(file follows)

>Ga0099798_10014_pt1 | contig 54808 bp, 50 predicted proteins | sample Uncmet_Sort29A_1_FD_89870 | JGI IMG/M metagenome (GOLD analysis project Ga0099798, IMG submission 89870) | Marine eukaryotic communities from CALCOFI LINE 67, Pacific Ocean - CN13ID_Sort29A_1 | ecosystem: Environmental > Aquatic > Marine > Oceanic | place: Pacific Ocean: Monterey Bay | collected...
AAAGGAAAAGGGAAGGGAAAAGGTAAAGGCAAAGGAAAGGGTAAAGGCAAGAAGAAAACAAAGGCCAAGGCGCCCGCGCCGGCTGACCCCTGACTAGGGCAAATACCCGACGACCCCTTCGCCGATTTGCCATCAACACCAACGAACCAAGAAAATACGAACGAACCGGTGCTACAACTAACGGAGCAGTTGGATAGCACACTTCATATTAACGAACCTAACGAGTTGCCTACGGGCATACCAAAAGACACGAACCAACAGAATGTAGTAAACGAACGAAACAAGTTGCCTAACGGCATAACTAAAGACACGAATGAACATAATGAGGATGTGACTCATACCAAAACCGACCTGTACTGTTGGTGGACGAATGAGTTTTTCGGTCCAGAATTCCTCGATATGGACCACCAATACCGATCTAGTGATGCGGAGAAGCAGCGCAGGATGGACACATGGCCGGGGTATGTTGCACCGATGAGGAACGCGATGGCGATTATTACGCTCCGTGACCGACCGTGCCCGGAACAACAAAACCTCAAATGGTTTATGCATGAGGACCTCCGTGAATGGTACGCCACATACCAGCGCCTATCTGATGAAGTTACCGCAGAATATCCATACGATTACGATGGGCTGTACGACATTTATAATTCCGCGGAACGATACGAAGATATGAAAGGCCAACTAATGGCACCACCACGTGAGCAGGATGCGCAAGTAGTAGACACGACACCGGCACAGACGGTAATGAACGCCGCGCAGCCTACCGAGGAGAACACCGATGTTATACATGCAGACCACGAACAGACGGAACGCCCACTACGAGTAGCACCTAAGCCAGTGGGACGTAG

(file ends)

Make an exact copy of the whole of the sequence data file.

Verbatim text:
>Ga0099798_10014_pt1 | contig 54808 bp, 50 predicted proteins | sample Uncmet_Sort29A_1_FD_89870 | JGI IMG/M metagenome (GOLD analysis project Ga0099798, IMG submission 89870) | Marine eukaryotic communities from CALCOFI LINE 67, Pacific Ocean - CN13ID_Sort29A_1 | ecosystem: Environmental > Aquatic > Marine > Oceanic | place: Pacific Ocean: Monterey Bay | collected...
AAAGGAAAAGGGAAGGGAAAAGGTAAAGGCAAAGGAAAGGGTAAAGGCAAGAAGAAAACAAAGGCCAAGGCGCCCGCGCCGGCTGACCCCTGACTAGGGCAAATACCCGACGACCCCTTCGCCGATTTGCCATCAACACCAACGAACCAAGAAAATACGAACGAACCGGTGCTACAACTAACGGAGCAGTTGGATAGCACACTTCATATTAACGAACCTAACGAGTTGCCTACGGGCATACCAAAAGACACGAACCAACAGAATGTAGTAAACGAACGAAACAAGTTGCCTAACGGCATAACTAAAGACACGAATGAACATAATGAGGATGTGACTCATACCAAAACCGACCTGTACTGTTGGTGGACGAATGAGTTTTTCGGTCCAGAATTCCTCGATATGGACCACCAATACCGATCTAGTGATGCGGAGAAGCAGCGCAGGATGGACACATGGCCGGGGTATGTTGCACCGATGAGGAACGCGATGGCGATTATTACGCTCCGTGACCGACCGTGCCCGGAACAACAAAACCTCAAATGGTTTATGCATGAGGACCTCCGTGAATGGTACGCCACATACCAGCGCCTATCTGATGAAGTTACCGCAGAATATCCATACGATTACGATGGGCTGTACGACATTTATAATTCCGCGGAACGATACGAAGATATGAAAGGCCAACTAATGGCACCACCACGTGAGCAGGATGCGCAAGTAGTAGACACGACACCGGCACAGACGGTAATGAACGCCGCGCAGCCTACCGAGGAGAACACCGATGTTATACATGCAGACCACGAACAGACGGAACGCCCACTACGAGTAGCACCTAAGCCAGTGGGACGTAG